There are a LOT of different types of rice available in this world. Hundreds. White rice, brown rice, red rice, gold rice, long grain rice varieties, as well as medium and short grain. These strains of rice vary in terms of the complexity of the carbohydrates therein, as well as in flavor or complexity. Some, like brown and red rice are more complex carbohydrates, while white and gold rice varieties tend to be more simple starches.

Here are some different kinds of rice:

White Rice: A simple starch, rice that has been converted from its natural brown or gold complexion to white rice loses 80% of its vitamin B1, 67% of its B3, 90% of its vitamin B6, and half of the manganese, iron and phosphorous found in the rice. So not only will white rice help you gain weight, but it also has fewer vitamins and minerals! What a draw!

Brown Rice: With brown rice, only the outer layer—the hull—is removed. Besides that non-nutritive piece of the grain, the whole grain is left intact, leaving nutrients available to be consumed.

Jasmine and Basmati Rice: These two varieties of rice are both white in color, but should not be confused with white rice that has been converted to white from another color. If it says jasmine or basmati, you’re getting rice that was grown white that you can eat white. It’s still a simple carbohydrate, but in moderation can absolutely be incorporated into a healthy diet.

Long Grain Rice: The length of long grain rice is 4-5 times its width. That’s about the long and short of it.

Medium Grain Rice: Medium grain rice is 2 or 3 times longer than its width.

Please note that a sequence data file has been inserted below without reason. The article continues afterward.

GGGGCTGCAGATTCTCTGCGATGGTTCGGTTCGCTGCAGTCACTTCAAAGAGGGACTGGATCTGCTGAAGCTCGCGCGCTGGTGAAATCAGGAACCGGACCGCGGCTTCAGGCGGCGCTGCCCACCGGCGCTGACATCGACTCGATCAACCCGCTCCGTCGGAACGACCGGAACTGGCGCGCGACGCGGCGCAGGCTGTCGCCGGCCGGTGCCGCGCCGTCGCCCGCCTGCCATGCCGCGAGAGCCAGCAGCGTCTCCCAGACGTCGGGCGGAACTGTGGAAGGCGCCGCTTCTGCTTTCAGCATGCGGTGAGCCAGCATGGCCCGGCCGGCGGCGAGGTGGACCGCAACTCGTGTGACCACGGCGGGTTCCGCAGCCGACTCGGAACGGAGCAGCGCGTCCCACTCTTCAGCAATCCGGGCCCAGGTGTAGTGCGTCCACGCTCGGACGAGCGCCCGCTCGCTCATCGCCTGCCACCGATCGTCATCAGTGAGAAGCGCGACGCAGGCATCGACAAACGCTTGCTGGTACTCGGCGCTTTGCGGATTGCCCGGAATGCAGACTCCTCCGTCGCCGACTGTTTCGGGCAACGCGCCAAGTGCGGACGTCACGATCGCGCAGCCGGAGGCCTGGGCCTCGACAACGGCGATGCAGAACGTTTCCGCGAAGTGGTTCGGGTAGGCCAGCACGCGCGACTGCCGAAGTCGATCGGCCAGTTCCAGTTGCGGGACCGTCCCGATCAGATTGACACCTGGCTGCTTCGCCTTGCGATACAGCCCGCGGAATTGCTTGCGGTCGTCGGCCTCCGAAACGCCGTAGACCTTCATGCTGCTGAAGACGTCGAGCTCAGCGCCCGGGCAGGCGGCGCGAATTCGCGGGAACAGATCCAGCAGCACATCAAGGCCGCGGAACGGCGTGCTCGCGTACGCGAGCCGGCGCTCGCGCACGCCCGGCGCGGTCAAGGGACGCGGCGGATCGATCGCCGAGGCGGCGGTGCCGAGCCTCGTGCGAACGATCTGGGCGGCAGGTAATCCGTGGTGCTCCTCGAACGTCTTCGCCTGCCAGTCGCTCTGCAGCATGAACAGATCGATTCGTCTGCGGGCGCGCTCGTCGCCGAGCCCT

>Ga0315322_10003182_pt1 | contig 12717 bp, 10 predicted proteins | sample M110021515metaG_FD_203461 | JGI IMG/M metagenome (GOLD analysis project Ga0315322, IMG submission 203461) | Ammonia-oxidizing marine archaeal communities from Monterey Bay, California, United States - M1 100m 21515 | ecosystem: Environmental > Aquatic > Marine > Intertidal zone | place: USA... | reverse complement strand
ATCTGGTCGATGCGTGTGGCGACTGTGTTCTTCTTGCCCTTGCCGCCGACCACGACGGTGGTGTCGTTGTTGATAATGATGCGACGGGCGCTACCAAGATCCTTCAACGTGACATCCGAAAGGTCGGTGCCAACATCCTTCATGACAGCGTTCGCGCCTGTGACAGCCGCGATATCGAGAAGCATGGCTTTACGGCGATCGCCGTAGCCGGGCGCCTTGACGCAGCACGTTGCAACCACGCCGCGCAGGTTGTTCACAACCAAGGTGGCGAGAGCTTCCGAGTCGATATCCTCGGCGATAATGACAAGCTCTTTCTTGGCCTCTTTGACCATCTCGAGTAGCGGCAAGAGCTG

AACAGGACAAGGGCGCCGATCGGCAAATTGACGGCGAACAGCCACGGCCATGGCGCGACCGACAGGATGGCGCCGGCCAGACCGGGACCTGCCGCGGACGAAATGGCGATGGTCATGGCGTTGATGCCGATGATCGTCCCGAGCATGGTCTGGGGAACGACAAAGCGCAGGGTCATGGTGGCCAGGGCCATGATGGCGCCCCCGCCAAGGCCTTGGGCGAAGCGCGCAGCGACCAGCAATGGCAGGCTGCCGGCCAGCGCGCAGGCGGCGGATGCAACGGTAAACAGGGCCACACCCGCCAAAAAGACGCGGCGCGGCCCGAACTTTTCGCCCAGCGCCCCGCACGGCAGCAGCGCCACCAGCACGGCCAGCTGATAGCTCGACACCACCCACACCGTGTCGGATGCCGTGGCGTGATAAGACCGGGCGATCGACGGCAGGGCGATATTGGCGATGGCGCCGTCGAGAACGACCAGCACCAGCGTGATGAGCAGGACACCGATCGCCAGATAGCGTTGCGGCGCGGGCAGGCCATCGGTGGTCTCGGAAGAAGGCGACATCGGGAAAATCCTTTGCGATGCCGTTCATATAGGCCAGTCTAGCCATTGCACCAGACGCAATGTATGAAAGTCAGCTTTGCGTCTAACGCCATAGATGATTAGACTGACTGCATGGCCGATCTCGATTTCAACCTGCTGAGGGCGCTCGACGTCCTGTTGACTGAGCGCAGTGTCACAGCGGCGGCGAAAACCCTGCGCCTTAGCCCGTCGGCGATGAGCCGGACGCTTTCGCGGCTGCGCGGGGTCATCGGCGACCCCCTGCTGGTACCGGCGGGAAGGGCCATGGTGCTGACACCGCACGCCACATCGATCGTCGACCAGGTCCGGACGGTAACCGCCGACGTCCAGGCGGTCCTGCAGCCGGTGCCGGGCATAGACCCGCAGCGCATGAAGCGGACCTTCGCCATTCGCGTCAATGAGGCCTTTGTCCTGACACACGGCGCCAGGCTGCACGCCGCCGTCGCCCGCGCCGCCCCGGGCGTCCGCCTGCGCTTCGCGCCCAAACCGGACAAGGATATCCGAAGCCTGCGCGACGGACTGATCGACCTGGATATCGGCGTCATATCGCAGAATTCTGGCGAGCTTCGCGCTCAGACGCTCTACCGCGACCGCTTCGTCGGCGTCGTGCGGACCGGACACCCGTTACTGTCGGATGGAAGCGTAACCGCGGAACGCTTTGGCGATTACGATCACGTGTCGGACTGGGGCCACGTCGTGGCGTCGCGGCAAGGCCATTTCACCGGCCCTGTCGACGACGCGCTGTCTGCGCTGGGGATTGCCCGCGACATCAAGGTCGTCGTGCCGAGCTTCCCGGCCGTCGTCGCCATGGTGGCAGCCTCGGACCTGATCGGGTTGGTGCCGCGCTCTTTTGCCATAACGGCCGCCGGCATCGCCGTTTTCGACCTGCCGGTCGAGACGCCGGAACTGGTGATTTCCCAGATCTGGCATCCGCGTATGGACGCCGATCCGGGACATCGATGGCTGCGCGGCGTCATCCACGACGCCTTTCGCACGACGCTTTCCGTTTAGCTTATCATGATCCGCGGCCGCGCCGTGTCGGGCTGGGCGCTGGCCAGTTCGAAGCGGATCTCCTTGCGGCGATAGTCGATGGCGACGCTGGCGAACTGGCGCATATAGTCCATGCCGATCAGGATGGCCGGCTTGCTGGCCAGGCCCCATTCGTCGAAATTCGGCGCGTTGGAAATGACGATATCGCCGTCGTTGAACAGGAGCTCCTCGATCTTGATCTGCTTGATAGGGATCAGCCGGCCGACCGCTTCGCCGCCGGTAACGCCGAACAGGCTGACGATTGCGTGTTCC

Short Grain Rice: Short grain rice is roughly round and is really tasty! Like couscous!

Red Rice: This is among the most underrated varieties of rice. Rich in antioxidants, low glycemic level, combats cholesterol and heart disease, and also containing a ton of fiber per serving. A cup of rice contains 8 grams of fiber. It’s tasty too!

Organic vs. Conventional Rice

One of the drawbacks of rice is that it almost always contains trace amounts of arsenic. But before you get worried that you’re eating rat poison every time you pick up the chopsticks, know that the amounts are generally so low as to be negligible. The reason I bring this up is because organic rice is likely to contain less arsenic because, typically, rice farms use more than FORTY different pesticides to protect the crops.

The primary difference between rice that is organic and rice that is not is that organic rice doesn’t use pesticides. Many damaging chemicals can be avoided by making the switch to organic rice. Brands like Lundberg Farms recommend themselves well to this switch and are definitely worth trying!


Chad Weisman—CEO, Golden Strands Communication; ‘creative type’; surfer on the amber waves of grain; avid concert attendee.